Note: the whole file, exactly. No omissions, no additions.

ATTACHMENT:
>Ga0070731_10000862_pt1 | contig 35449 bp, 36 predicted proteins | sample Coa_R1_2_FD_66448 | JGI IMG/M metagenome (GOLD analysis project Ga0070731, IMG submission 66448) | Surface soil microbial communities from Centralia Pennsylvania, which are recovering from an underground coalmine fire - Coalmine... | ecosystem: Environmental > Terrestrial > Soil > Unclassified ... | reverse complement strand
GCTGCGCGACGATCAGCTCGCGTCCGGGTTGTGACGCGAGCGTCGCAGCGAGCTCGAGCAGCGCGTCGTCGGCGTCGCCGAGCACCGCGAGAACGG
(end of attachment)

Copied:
>Ga0070731_10000862_pt1 | contig 35449 bp, 36 predicted proteins | sample Coa_R1_2_FD_66448 | JGI IMG/M metagenome (GOLD analysis project Ga0070731, IMG submission 66448) | Surface soil microbial communities from Centralia Pennsylvania, which are recovering from an underground coalmine fire - Coalmine... | ecosystem: Environmental > Terrestrial > Soil > Unclassified ... | reverse complement strand
GCTGCGCGACGATCAGCTCGCGTCCGGGTTGTGACGCGAGCGTCGCAGCGAGCTCGAGCAGCGCGTCGTCGGCGTCGCCGAGCACCGCGAGAACGG